Writing Resumes That Get Interviews

Have you ever wondered why a particular candidate is selected from among a tall stack of resumes? His or her resume pre-sold the candidate. I’ll tell you how to have this edge in your new resume.

Employers typically use resumes to screen candidates for employment. Some read a thousand resumes a year, and typically only give about fifteen seconds of reading for each resume they review for screening. These weary readers encounter many candidates with the basic job qualification, yet they perceive only a few as “right” for the opening. So, that all-important printed page may open or close the door to your career advancement.Unfortunately, most people don’t know how to write a resume. They make it too long because they want to tell the “full story.” A resume is not an autobiography! It’s a brief, alluring description of your background relevant to the job in question; its purpose is solely to elicit an interview.Fortunately, you can learn to write effective resumes. I use the plural – resumes – because that is just what you will write. No single resume is appropriate for all openings. So, plan to tailor each one to a specific job opportunity. Here’s how to go about it.

Identify a specific, appropriate, “qualified” job opportunity.

A “qualified” job opportunity is one, which will lead to an interview because it conforms to your long-term career plan. This qualified job not only holds the right title to serve as a stepping-stone or rung on your ladder; it will train you for your next move. The hiring firm must be reputable – even prestigious, if possible – so that their name on your resume is another plus in establishing your reputation within your field.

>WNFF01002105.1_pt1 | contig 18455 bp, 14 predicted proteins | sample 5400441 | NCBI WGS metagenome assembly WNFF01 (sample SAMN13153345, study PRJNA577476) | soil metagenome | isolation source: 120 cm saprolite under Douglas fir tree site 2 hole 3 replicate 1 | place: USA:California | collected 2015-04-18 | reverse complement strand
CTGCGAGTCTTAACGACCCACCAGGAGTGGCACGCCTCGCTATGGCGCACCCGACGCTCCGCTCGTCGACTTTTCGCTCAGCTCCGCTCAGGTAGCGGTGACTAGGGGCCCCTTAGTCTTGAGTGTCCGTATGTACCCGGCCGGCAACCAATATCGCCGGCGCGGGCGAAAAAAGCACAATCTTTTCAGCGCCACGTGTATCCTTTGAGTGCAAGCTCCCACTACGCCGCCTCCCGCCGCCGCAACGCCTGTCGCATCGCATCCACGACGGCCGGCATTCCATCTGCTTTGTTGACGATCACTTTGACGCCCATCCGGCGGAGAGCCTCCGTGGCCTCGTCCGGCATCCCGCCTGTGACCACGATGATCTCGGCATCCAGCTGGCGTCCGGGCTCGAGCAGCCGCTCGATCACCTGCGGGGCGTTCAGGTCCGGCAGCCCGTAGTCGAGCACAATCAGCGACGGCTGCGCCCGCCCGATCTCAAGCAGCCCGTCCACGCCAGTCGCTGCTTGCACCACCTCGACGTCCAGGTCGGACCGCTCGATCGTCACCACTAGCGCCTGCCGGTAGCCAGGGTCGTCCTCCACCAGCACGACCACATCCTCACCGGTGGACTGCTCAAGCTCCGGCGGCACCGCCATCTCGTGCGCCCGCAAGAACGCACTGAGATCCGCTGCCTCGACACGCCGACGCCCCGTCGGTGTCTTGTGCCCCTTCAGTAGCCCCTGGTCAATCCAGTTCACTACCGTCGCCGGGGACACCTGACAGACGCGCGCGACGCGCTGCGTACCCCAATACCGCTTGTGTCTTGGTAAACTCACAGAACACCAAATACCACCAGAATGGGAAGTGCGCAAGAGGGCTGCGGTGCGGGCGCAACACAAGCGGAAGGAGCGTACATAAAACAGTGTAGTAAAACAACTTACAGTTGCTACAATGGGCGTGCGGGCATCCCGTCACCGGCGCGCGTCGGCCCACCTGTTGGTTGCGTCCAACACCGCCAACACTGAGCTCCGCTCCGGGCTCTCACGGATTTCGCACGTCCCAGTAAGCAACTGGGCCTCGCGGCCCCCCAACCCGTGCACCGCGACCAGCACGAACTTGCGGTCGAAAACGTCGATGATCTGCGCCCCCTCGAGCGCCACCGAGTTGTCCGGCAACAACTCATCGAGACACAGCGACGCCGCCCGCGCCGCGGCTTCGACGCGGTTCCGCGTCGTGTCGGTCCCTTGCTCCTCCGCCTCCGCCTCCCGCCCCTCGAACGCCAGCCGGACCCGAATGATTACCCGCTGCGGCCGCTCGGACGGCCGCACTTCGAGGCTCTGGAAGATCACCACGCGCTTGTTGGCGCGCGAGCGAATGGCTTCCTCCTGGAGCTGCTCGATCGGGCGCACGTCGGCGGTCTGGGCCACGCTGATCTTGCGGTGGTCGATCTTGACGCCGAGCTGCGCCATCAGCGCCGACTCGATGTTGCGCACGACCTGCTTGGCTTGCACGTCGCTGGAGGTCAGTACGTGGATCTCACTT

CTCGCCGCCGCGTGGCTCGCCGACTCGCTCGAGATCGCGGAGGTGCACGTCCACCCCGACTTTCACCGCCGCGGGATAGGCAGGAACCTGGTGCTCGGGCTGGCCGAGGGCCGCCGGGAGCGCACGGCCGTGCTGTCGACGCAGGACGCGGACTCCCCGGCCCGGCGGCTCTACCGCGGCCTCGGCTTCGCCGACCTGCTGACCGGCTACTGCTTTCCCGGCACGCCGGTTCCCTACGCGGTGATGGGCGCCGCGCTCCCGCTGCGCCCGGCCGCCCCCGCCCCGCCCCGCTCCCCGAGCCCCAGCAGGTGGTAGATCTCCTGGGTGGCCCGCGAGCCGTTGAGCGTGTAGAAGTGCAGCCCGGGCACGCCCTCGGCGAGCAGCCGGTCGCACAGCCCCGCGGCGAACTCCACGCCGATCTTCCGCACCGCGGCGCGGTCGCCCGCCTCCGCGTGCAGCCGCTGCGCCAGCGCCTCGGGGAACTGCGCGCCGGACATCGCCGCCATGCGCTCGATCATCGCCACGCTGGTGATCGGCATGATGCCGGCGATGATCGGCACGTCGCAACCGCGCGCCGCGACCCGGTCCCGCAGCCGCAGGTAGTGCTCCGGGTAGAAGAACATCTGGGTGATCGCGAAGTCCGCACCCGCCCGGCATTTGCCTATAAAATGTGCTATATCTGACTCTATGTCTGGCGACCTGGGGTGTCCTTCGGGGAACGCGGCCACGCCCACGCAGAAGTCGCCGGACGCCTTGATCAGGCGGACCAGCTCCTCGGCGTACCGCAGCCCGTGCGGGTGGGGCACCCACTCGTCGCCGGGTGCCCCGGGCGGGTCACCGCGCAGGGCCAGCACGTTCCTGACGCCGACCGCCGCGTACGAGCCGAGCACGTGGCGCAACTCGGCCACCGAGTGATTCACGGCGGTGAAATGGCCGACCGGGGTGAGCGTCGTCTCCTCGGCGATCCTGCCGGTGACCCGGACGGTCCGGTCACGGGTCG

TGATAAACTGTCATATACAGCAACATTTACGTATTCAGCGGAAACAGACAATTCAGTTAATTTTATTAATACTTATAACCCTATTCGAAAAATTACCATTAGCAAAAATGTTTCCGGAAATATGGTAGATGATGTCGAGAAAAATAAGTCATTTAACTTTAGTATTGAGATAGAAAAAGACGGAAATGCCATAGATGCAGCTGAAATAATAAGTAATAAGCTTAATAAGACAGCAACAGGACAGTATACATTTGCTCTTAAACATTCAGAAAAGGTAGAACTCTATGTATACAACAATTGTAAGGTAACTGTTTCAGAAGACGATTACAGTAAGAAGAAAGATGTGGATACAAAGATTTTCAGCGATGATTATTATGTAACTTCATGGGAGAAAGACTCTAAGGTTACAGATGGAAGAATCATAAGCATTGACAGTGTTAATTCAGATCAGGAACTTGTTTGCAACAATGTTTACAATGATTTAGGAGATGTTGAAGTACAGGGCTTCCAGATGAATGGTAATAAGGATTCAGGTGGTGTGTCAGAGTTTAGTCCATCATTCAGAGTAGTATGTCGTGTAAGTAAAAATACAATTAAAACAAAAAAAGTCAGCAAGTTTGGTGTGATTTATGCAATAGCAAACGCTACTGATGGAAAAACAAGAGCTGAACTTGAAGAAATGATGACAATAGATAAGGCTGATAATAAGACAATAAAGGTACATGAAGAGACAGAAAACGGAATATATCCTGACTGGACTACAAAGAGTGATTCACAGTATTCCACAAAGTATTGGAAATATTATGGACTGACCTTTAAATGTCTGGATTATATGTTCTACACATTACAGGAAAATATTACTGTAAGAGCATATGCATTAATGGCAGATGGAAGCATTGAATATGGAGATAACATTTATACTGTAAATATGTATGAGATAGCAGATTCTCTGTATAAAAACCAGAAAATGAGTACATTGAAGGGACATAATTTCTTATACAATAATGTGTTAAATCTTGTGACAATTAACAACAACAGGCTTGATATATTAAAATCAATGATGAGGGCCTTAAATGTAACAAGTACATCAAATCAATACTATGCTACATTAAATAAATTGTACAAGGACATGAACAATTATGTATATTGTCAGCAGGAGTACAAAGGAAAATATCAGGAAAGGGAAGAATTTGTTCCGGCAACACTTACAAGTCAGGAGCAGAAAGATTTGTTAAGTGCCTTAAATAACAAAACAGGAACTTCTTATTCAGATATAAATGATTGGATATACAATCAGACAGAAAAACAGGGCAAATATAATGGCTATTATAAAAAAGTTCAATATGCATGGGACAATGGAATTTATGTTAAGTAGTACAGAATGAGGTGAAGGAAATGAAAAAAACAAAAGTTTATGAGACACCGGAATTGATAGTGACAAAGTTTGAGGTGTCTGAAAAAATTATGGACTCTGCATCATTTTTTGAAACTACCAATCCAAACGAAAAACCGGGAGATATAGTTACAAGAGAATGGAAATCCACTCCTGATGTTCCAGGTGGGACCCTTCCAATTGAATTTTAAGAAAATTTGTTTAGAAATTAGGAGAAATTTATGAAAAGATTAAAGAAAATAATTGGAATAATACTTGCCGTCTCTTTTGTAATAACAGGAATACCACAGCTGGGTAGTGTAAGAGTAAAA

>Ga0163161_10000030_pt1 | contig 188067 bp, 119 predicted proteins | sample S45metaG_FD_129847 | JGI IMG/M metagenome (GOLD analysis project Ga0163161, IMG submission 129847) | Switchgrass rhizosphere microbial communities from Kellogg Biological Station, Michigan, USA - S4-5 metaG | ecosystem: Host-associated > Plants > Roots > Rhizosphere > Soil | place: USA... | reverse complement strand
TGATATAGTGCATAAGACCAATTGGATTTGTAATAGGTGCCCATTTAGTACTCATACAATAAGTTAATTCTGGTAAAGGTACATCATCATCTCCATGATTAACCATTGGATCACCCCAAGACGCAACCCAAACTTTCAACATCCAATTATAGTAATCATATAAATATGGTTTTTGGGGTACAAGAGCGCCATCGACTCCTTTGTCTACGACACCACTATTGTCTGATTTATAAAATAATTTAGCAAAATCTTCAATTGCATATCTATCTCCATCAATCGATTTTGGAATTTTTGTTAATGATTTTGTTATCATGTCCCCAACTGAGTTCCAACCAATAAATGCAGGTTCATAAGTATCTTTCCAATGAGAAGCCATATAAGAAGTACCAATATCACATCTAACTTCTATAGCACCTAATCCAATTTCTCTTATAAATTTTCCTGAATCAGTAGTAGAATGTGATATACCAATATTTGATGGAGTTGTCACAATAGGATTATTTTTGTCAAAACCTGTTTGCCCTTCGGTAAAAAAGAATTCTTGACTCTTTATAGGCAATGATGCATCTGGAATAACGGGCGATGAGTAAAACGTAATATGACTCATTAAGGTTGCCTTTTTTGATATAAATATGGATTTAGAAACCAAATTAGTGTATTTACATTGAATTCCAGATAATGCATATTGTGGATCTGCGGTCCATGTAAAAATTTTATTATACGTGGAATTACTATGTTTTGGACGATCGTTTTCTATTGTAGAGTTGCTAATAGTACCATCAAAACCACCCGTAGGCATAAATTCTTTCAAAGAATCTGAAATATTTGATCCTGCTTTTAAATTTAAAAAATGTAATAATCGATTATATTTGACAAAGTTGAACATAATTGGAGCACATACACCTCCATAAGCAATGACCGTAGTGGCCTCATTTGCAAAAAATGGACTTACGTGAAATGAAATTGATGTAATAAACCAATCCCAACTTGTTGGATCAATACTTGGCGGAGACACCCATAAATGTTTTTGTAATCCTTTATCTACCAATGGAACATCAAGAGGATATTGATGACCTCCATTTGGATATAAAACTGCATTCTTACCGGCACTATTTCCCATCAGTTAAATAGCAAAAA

Match your qualifications with those from the job

On a separate page, list every detail you can find about the requirements for the position you seek. Keep in mind that good “chemistry” is a powerful element in determining most hiring decisions, often going further in securing a position than having the right technical skills. By researching your potential employer before writing your resume, you’ll be ready to present the pertinent facets of your experience, interests, and enthusiasms. Try to identify “hot buttons” – key qualifications particularly meaningful to the employer, i.e. alumni of the same university, personal hobbies, work habits, and so on. Come up with a clear, specific job description and match yourself against it. On a second page, list your qualifications and experience for this job. Name every qualification you can think of that supports your “rightness,” highlighting those qualifications that match employer “hot buttons.” Get help from others so you don’t overlook anything. On a final page, match your personal list of qualifications with the list of job qualifications. Include all attributes that make you right for the job. Omit attributes that are irrelevant, even if they are fine things in themselves. Organize your list with the most preferred qualities first.

Write the “right” resume for the job

Be aware that most employers don’t read beyond the first few paragraphs of most resumes, so you have a limited time to arouse interest. Keep it to one page, if possible. Use a simple, easy-to-read format. Remember: your purpose is to get a job interview, not to give a complete history of your working career. List facts, skills, and accomplishments without lengthy explanations. Give the impression you’re an accomplished, confident, understated professional, but never lie or exaggerate – reference checking will almost always expose you. Lure the reader into giving you a personal interview to learn more about you.

Put your full name, address, and telephone number at the top of the page, listing both home and current work address and phone numbers if the resume screener may contact you at either address. Date your resume with the current month and year only if it will clarify your current position.